Jesus observed the Feast of Chanukah (called the "Feast of Dedication" in John 10:22) while he was on earth. John gives us an indication that Jesus was in fact conceived during this Festival of Lights (Chanukah) when he speaks of him at the beginning of his Gospel:
JOHN 1:4 In him was life, and the life was the light of men. 5 And the light shines in the darkness, and the darkness did not comprehend it. 6 There was a man sent from God, whose name was John. 7 This man came for a witness, to bear witness of the light, that all through him might believe. 8 He was not that light, but was sent to bear witness of that light. 9 That was the true light which gives light to every man coming into the world. (NKJV)
Quickly after Gabriel's visit, Mary went to see her relative Elizabeth:
LUKE 1:39 Now Mary arose in those days and went into the hill country with haste, to a city of Judah, 40 and entered the house of Zacharias and greeted Elizabeth. 41 And it happened, when Elizabeth heard the greeting of Mary, that the babe leaped in her womb; and Elizabeth was filled with the Holy Spirit. (NKJV)
LUKE 1:56 And Mary remained with her about three months, and returned to her house. (NKJV)
It appears that Mary stayed with Elizabeth right up to the time for her to give birth. The average time for the gestation of a human baby is nine months/40 weeks/280 days. Nine months from the time of John's conception in early Tamuz would bring us to Passover of the Jewish year 3756 in the 1st month called Nisan. This Hebrew date fell in the month of March in 5 BCE.
LUKE 1:57 Now Elizabeth's full time came for her to be delivered, and she brought forth a son. (NKJV)
It's highly symbolic that John the Baptist was born at the time of Passover. Even to this very day, there is still an expectation by religious Jews of the coming of Elijah the prophet during the time of Passover (Mal. 4:5-6). In fact, a cup is set for Elijah at the annual Passover seder, and children symbolically check for him at the door during the service. As Gabriel prophesied and Jesus confirmed (Matt. 11:14), John the Baptist was the preliminary Elijah to come before the Messiah.
Signs in the heavens over Jerusalem on the 15th of Nisan in the Jewish year 3756 heralded the birth of John the Baptist. On that night, just after sunset, a spectacular lunar eclipse was visible from Jerusalem, as the following graphic shows:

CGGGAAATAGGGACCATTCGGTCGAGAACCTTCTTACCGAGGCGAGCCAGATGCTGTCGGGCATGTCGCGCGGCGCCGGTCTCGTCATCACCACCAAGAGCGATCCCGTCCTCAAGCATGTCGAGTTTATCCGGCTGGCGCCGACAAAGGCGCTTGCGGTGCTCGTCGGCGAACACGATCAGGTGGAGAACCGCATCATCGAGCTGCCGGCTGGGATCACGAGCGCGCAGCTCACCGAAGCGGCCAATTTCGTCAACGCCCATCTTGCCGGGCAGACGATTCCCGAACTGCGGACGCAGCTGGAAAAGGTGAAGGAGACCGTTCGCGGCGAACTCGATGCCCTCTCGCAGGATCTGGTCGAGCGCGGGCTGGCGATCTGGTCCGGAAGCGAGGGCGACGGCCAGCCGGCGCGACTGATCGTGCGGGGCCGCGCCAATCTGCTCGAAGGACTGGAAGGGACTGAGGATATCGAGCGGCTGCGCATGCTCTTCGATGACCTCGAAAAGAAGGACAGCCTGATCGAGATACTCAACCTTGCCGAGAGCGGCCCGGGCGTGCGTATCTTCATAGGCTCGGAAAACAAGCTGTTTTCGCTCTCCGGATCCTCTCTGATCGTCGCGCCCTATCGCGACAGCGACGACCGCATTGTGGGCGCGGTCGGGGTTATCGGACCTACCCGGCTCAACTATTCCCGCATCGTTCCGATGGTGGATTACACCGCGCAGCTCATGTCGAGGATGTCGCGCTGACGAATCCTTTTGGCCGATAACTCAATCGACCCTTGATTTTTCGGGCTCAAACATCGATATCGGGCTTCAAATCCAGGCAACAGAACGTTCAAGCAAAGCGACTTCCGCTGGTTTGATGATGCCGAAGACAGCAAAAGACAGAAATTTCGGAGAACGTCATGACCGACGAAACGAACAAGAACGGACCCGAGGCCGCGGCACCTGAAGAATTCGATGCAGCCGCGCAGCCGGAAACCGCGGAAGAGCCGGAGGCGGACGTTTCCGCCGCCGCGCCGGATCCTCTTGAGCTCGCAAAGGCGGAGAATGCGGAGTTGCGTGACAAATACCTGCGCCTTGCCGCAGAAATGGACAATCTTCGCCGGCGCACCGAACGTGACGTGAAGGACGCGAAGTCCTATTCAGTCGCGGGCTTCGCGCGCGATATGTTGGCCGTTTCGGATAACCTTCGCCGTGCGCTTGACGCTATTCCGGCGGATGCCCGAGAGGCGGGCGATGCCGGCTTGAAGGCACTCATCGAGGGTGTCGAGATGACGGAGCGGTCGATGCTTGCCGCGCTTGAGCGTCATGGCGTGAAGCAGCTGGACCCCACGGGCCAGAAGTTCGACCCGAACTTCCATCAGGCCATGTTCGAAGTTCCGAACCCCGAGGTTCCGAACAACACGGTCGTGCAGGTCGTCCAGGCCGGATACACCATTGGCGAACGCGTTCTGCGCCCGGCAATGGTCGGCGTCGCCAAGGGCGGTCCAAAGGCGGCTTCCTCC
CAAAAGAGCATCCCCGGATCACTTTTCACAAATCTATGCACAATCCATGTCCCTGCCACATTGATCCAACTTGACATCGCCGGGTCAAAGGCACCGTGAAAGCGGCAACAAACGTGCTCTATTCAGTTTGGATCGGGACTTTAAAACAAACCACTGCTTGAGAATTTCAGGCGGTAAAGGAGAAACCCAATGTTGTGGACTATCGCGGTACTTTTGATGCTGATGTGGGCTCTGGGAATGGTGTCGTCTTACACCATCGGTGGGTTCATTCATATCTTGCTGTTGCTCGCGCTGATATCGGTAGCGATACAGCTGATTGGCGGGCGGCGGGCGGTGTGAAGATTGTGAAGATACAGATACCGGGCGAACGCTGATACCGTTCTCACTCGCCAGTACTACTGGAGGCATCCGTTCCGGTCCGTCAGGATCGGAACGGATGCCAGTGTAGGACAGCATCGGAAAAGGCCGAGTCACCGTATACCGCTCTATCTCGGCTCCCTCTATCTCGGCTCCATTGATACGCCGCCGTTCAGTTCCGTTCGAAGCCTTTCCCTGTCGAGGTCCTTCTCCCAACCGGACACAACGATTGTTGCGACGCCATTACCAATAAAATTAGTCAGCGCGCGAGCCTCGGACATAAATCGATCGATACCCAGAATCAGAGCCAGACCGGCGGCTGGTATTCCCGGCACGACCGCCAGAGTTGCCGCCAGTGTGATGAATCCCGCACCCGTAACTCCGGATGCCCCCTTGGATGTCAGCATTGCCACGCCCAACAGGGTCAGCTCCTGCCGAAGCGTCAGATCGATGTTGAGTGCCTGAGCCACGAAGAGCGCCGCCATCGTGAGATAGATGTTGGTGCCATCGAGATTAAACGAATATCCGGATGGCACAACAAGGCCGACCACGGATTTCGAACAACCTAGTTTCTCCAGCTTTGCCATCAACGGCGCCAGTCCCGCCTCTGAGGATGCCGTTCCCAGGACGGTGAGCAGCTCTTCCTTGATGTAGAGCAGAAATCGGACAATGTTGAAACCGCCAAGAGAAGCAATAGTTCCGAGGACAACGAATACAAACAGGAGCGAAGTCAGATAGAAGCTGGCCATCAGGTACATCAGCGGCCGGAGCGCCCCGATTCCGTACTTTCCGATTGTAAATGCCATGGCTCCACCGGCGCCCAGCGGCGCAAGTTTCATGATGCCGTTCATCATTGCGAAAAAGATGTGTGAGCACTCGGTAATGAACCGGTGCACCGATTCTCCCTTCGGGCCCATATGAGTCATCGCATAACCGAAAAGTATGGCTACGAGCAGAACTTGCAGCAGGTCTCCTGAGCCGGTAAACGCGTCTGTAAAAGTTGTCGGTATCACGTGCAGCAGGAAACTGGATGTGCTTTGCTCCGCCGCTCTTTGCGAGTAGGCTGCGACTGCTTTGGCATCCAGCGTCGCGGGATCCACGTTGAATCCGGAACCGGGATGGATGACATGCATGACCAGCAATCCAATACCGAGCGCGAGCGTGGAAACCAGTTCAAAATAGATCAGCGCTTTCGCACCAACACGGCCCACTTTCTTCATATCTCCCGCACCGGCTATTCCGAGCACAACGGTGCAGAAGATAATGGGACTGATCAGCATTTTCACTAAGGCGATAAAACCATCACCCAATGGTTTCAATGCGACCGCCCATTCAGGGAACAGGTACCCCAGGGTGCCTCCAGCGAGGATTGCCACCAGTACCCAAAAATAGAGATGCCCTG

Since Jesus was conceived during Chanukah, six months after John the Baptist, he would also have been born six months after John:
LUKE 2:1 And it came to pass in those days that a decree went out from Caesar Augustus that all the world should be registered. 2 This census first took place while Quirinius was governing Syria. 3 So all went to be registered, everyone to his own city. 4 Joseph also went up from Galilee, out of the city of Nazareth, into Judea, to the city of David, which is called Bethlehem, because he was of the house and lineage of David, 5 to be registered with Mary, his betrothed wife, who was with child. 6 So it was, that while they were there, the days were completed for her to be delivered. 7 And she brought forth her firstborn son, and wrapped him in swaddling cloths, and laid him in a manger, because there was no room for them in the inn. (NKJV)
Since John was born on Passover, the 15th day of Nisan (the 1st Jewish month), Jesus would have been born six months later on the 15th day of Tishri (the 7th Jewish month). The 15th day of the 7th month begins the Feast of Tabernacles (Lev. 23:34-35), also known as Sukkot. Jesus was born on the 1st day of the Feast of Tabernacles! In the year 5 BCE, this fell in the month of September.
This explains why there was no room at the inn for Joseph and Mary. A multitude of Jewish pilgrims from all over the Middle East had come to Jerusalem to observe the Feast of Tabernacles, as God required (Deu. 16:16). Bethlehem, which was only a few miles outside of Jerusalem, was also overflowing with visitors at this time because of the Feast.
Just as it was six months earlier, signs in the heavens over Jerusalem on the first day of the Feast of Tabernacles (15 Tishri, 3757) proclaimed the birth of the prophesied Messiah. Another remarkable lunar eclipse of the full moon was visible in Israel on this night also, as shown below:
In addition to the hint of Jesus' conception during Chanukah, we also find an allusion to his birth during the Feast of Tabernacles in John's Gospel:
JOHN 1:14 And the Word became flesh, and did TABERNACLE among us, and we beheld his glory, glory as of an only begotten of a father, full of grace and truth. (YLT)
The Greek word translated "tabernacle" above is eskenosen. This word is a form of skenoo (#4637 in Strong's Greek Concordance). While it is usually translated "dwelt," Strong's says this word literally means: "to fix one's tabernacle, have one's tabernacle, abide (or live) in a tabernacle (or tent), tabernacle . . ."
Eight days after his birth, in accordance with the Law of Moses, Jesus was circumcised on the Eighth Day of Assembly (Shemini Atzeret), another holy day of God (Lev. 23:36):
LUKE 2:21 And when eight days were completed for the circumcision of the child, his name was called JESUS, the name given by the angel before he was conceived in the womb. (NKJV)
The truth of Jesus' birth is much greater than the pagan celebration that has been appropriated for his supposed honor. This truth reaffirms the need to keep God's Holy Days (listed in Lev. 23) in order to better understand His plan for mankind.
Bryan T. Huie
December 16, 2000